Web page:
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Powderpost Beetles

Latin name: Euvrilletta peltata

Powderpost beetles are small brown insects that range in size from ⅛ to ¾ of an inch and live between one and five years. Their life cycle can usually be completed in just one year outdoors, but they may take up to five years to fully develop indoors. Powderpost beetles complete their development inside wood and will not emerge until they become adults, meaning it may be years before you see the first signs of an infestation.

These beetles go through four life stages: egg, larva, pupa, and adult. Only insects in the first three phases will infest wood, and those in the larval stage inflict the most damage.

Their destructive abilities are second only to termites. These wood-boring insects chew tunnels inside wooden beams and then emerge through small circular holes. However, there are distinct differences between the behavior of termites and that of powderpost beetles. If you have the slightest notion that your home is infested with termites, it is a good idea to call a pest exterminator immediately to inspect your property. With powderpost beetles, this urgency is not as necessary. Their numbers do not increase as quickly, they damage wood slowly, and they usually will not threaten the structural integrity of your home. With that said, an untreated powderpost beetle infestation can decrease the resale value of your house and could spread to other wood in the home.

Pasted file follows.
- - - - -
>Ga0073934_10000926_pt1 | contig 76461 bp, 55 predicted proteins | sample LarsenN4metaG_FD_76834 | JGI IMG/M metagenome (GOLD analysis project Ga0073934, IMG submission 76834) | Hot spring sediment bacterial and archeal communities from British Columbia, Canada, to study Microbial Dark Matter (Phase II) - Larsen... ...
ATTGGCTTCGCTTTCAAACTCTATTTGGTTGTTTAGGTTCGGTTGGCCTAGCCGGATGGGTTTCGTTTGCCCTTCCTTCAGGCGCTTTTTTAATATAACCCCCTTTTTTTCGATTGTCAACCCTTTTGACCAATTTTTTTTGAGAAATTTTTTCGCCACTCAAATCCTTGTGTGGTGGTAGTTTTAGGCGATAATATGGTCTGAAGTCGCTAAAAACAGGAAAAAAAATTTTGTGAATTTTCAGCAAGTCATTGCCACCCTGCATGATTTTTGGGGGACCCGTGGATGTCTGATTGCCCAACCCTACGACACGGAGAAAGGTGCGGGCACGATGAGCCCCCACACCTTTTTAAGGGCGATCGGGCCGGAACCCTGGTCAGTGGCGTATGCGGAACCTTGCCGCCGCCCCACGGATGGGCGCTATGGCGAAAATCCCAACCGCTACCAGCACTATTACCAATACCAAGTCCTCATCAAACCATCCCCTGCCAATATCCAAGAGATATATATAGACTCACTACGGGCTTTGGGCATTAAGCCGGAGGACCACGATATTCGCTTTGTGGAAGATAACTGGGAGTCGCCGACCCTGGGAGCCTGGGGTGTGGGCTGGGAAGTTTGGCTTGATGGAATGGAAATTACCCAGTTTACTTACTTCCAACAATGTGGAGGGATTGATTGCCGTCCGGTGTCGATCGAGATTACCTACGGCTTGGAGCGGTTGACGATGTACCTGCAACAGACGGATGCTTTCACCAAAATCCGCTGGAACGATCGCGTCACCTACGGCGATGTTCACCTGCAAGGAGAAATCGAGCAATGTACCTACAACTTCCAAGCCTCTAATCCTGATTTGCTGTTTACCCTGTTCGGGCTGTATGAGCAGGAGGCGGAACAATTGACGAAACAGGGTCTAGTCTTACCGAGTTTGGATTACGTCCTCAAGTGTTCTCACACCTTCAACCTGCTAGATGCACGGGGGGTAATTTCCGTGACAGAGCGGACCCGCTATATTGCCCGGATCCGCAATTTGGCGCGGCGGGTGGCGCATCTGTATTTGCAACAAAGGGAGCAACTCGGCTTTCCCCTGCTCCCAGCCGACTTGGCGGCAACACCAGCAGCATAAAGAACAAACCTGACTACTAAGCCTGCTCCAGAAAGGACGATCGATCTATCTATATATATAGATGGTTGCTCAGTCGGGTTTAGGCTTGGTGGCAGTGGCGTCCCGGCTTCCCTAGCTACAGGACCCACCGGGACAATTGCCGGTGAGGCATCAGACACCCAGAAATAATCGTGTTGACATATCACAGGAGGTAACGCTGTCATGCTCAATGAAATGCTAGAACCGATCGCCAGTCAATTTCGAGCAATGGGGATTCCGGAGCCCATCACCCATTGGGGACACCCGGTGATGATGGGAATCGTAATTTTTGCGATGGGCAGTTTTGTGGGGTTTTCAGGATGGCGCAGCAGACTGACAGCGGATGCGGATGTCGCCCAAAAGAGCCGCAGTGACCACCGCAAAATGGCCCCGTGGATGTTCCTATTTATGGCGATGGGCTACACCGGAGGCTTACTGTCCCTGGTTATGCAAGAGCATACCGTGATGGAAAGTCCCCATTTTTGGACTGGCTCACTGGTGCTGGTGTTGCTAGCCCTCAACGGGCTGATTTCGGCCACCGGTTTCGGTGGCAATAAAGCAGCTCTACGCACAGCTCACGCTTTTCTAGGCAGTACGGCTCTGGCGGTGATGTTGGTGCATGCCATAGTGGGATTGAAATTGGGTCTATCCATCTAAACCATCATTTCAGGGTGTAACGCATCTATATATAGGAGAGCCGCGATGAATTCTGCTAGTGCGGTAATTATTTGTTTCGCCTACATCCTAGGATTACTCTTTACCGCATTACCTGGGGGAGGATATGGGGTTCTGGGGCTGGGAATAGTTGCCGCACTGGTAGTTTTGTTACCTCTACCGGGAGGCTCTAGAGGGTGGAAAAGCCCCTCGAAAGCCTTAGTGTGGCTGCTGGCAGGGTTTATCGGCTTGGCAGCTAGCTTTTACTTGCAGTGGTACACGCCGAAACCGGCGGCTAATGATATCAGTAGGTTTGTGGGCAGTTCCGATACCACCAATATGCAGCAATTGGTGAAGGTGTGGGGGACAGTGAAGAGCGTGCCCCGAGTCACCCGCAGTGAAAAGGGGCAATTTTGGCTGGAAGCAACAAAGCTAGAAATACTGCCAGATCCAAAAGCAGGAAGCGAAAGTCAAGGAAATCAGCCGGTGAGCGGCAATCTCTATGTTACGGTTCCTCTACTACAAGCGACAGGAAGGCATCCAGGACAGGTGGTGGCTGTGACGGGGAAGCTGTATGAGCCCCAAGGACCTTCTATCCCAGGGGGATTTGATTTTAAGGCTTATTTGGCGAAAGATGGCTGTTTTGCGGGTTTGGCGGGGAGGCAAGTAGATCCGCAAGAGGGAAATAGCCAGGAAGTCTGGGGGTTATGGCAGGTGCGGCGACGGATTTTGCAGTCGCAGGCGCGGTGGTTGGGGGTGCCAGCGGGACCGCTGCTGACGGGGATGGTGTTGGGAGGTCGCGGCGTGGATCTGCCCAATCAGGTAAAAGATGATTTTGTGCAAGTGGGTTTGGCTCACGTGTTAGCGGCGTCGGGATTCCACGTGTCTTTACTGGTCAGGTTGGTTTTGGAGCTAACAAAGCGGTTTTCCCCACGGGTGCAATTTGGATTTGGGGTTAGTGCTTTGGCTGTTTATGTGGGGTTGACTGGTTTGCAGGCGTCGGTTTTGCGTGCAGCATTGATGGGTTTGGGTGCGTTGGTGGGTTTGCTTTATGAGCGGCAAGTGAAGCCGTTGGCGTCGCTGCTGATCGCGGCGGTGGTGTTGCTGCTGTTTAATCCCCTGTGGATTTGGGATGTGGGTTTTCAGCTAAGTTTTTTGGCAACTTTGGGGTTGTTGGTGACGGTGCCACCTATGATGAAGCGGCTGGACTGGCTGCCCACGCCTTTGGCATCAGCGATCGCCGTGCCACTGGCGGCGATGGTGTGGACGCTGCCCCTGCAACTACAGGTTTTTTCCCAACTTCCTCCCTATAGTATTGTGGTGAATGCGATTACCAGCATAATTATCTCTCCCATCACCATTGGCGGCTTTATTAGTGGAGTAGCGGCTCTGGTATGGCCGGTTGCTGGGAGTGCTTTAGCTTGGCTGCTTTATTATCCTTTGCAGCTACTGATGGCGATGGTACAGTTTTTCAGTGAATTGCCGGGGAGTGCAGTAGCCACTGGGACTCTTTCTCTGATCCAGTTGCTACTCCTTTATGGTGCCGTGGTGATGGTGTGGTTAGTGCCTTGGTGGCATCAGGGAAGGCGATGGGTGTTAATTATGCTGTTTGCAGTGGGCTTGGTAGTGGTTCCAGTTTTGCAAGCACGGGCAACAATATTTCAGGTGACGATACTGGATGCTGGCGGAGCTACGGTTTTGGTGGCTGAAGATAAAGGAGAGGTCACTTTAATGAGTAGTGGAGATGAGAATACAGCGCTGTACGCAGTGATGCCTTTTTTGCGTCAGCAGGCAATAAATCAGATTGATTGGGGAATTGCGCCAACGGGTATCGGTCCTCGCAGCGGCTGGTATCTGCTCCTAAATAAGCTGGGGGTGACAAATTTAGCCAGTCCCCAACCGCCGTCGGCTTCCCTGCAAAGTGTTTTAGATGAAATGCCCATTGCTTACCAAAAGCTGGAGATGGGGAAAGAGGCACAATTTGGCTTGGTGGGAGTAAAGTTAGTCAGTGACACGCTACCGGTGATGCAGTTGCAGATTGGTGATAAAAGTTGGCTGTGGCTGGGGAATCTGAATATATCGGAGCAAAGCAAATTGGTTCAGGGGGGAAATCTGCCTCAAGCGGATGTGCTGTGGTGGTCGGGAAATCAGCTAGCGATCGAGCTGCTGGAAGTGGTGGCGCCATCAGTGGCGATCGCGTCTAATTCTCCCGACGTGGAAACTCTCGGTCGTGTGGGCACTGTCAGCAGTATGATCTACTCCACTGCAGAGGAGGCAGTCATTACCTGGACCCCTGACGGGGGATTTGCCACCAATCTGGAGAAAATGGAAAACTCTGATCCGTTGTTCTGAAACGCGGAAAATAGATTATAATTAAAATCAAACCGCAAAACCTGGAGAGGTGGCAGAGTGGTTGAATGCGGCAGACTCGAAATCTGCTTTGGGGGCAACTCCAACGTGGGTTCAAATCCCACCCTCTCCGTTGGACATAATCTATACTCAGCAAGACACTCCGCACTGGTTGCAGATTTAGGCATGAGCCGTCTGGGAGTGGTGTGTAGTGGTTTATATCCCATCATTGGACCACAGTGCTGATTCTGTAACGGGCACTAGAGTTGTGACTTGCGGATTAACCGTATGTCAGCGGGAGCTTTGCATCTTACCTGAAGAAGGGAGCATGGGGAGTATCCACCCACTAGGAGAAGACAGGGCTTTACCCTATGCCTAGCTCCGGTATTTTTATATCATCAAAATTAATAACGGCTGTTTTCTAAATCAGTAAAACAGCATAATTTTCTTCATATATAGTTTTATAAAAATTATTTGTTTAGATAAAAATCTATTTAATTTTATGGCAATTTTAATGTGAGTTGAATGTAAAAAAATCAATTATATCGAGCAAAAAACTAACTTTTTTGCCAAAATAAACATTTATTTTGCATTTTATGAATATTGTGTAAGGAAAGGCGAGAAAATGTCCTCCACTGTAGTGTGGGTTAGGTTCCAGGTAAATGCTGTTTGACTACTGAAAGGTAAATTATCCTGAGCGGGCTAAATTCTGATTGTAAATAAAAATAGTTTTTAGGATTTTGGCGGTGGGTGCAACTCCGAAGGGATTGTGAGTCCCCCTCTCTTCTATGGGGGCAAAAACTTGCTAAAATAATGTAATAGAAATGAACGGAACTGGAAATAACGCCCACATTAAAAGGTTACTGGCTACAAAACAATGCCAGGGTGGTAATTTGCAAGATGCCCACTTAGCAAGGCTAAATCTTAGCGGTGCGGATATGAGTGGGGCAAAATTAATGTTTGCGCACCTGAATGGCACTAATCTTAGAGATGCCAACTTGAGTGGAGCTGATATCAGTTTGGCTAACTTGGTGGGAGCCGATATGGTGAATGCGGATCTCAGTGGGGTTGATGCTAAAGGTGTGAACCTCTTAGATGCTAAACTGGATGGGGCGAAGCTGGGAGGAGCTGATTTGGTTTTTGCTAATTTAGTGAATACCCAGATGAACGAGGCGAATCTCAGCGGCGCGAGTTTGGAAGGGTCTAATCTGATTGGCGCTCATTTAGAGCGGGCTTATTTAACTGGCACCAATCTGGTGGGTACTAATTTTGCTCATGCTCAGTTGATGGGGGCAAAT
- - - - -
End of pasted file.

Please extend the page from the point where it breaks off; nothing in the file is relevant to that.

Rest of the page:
If you find powderpost beetles in your home, try to determine where they came from. If you have recently brought in firewood, that may be the source rather than an infestation in your home. On the other hand, if your inspection reveals small circular holes in your baseboards or any other wood around your home, it may be time to call an exterminator to do a more comprehensive inspection.

For more information or to request a free pest inspection, contact Preferred Pest Control today for the best pest control plan for you!

Similar Pests: Beetles, Carpet Beetle

Photo credit: National Pest Management Association Tom Myers